reporters that he would demand
proof of the charges of bad faith
that have been flying back and forth
between the two factions and added
that he wanted facts, not opinions;
nothing but facts.
Three additional developments in
connection with the TVA row oc-
curred during the day.
Senator Norris (Dem., Neb.), au-
thor of the TVA act and closely in
touch with the controversy at all
times, told the Senate that "intense
jealousy" had led, Chairman Morgan
to make angry charges against Lilien-
thal and Harcourt Morgan. Norris
said the "green-eyed monster" had
impelled Morgan to go "beyond rea-
son and right."
Wendell Willkie, president of Com-
monwealth and Southern Corp., wrote-
Lilienthal that he would accept the
latter's proposed bases for negotia-
tions for the sale of competing pri-
vate utilities to the TVA; if during
the negotiations PWA grants to mu-
nicipalities for the construction of
power plants would be discontinued.
A resolution was introduced in the
House demanding that all three TVA
directors resign.
Mr. Roosevelt reviewed the back-
ground of the TVA feud to the cor-
respondents, adding to previous public
knowledge of what had been happen-
ing within the board room of that
agency. After about a year in which
Chairman Morgan and the Lilienthal-
Harcourt Morgan faction had been
seriously and almost continually at
odds on matters of policy, Chairman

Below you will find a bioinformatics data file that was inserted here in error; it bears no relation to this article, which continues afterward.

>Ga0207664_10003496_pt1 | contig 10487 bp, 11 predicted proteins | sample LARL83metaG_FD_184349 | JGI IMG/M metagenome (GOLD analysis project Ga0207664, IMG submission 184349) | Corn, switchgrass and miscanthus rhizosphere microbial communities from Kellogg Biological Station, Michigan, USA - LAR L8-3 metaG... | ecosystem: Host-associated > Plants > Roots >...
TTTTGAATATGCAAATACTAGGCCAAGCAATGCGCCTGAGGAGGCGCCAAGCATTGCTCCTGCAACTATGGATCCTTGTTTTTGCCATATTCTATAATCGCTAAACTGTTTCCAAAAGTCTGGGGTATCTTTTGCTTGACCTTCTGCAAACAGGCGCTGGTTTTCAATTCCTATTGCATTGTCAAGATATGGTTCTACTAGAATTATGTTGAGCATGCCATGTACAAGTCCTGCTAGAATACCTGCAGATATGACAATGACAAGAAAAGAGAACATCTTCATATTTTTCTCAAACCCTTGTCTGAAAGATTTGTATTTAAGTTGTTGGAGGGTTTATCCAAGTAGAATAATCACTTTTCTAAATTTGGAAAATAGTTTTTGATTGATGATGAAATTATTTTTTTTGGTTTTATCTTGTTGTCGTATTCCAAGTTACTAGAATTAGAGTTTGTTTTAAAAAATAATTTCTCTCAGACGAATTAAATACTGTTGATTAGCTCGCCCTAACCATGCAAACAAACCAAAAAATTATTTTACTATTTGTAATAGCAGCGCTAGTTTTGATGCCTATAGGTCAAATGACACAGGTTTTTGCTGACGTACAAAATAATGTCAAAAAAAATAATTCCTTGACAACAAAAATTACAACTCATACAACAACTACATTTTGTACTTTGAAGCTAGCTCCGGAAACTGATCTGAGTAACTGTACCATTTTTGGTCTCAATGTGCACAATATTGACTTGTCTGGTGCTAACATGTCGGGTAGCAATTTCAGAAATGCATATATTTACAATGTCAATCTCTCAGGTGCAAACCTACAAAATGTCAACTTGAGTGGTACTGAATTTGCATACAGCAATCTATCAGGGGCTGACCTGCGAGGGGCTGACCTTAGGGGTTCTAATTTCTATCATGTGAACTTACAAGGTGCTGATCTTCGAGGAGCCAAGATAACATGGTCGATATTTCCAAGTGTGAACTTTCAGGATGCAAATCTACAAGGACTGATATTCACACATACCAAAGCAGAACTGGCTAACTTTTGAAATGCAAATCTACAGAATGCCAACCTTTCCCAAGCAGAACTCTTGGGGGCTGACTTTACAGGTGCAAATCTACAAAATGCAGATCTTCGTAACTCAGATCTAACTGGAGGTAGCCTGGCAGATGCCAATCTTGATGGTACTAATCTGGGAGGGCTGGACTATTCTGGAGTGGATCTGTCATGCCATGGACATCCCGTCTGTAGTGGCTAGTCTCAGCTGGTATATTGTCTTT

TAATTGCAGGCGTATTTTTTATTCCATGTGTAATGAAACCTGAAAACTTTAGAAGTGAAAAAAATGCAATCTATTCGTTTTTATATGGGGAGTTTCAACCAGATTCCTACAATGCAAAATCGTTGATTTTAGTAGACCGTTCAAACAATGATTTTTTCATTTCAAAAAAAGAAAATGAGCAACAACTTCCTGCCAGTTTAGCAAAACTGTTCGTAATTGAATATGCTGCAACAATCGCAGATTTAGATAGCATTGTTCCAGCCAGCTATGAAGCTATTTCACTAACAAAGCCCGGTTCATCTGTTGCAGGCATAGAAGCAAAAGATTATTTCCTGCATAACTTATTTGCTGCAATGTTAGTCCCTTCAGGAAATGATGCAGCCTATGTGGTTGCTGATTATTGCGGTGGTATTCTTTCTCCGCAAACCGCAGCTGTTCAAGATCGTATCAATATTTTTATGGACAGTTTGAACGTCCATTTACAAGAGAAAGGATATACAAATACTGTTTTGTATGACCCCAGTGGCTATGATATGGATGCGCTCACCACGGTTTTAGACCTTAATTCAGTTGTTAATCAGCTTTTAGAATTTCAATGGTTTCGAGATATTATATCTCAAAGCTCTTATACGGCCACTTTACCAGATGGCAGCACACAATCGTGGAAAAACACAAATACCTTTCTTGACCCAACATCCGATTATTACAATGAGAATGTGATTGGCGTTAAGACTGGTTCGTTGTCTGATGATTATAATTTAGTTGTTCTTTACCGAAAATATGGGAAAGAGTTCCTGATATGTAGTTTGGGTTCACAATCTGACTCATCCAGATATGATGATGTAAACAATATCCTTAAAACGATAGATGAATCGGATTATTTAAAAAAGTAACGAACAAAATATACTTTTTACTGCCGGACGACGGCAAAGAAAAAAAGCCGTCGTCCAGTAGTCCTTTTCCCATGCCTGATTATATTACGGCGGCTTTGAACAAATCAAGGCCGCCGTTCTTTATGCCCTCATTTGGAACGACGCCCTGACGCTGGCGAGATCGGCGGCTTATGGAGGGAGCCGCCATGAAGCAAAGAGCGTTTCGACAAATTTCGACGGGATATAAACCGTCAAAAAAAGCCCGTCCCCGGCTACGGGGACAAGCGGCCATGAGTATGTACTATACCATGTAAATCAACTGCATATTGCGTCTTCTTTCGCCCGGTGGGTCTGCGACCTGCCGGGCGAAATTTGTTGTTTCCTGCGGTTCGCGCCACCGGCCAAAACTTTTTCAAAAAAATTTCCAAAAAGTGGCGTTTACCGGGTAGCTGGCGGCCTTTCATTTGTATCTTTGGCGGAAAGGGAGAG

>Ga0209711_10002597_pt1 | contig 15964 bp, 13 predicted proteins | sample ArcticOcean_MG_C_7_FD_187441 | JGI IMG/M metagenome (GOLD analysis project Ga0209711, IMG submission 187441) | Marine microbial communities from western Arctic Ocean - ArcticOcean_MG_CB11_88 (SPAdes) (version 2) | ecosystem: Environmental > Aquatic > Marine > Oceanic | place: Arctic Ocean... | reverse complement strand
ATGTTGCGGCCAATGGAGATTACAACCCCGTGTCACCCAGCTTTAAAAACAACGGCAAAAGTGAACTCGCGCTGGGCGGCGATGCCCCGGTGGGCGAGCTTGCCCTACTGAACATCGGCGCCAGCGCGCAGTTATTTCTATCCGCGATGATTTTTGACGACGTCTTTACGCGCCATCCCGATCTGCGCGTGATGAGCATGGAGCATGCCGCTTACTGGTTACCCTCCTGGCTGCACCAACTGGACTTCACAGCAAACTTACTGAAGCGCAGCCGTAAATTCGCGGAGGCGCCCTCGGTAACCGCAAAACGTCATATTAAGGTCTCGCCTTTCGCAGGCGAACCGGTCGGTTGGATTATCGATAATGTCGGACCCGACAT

Morgan wrote a magazine article.
It appeared last September in the
Atlantic Monthly, and prompted Lil-
ienthal and Harcourt Morgan, as a
majority of the board, to adopt a
resolution asking that statements in
the article which they regarded as
impugning their good faith be jus-
tified or withdrawn.
Old Wall Street
FirmCollapses
Whitney Company Fails;
Investigation Started
NEW YORK, March 8.-(A)-The
brokerage house of Richard Whitney
& Company-whose senior partner
ruled over the New York stock ex-
change in the crucial days following
the 1929 market collapse-failed to-
day.
Federal and state. agencies imme-
diately plunged into widespread in-
vestigations of the firm's activities.
Although the failure was regarded
in Wall Street as one of the most
spectacular in exchange historynbe-
cause of Whitney's prominence, it

left the stock market calm.
Prices of leading issues generally
opened lower, slipped moderately after
the news of the Whitney failure was
announced from the rostrum of the
exchange a few minutes after the
opening and strengthened in late
trading.
While investigators of the Secur-
ities and Exchange Commission
worked behind the locked doors of the
brokerage house, Assistant Attorney
General Ambrose V. McCall of New
York state opened private hearings,
first questioning Henry D. Mygatt, a
partner in the firm.

Chrysler Executive Views Joh
Chances Bright Despite Slump
By JACK DAVIS ties for the college graduate bulked
i. th, nferneonOccu-i larger at the present time in mod-

opening ue ULiLco UUL ttu
pational Information at the Union,
dapper grey-haired Dr. James S.
Thomas, president of the Chrysler
Institute of Engineering, told an au-1
The conference continues its
series of lectures and forums
with three addresses in the
Union today. At 4:15 p.m. W. A.
P. John, president of the Mac-
Mapus, John and Adams adver-
tising agency will speak on "Ad-
vertising." Two talks are sched-
uled for 7:30 when J. C. Newman,
special agent in the Department
of Justice will discuss "Oppor-
tunities in the Federal Bureau of
Investigation" and E 1 e a n o r
Cranefield, of the University
Graduate center in Detroit will
speak on "Social Service."

Speaks Here Today

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H. F. Taggart Appointed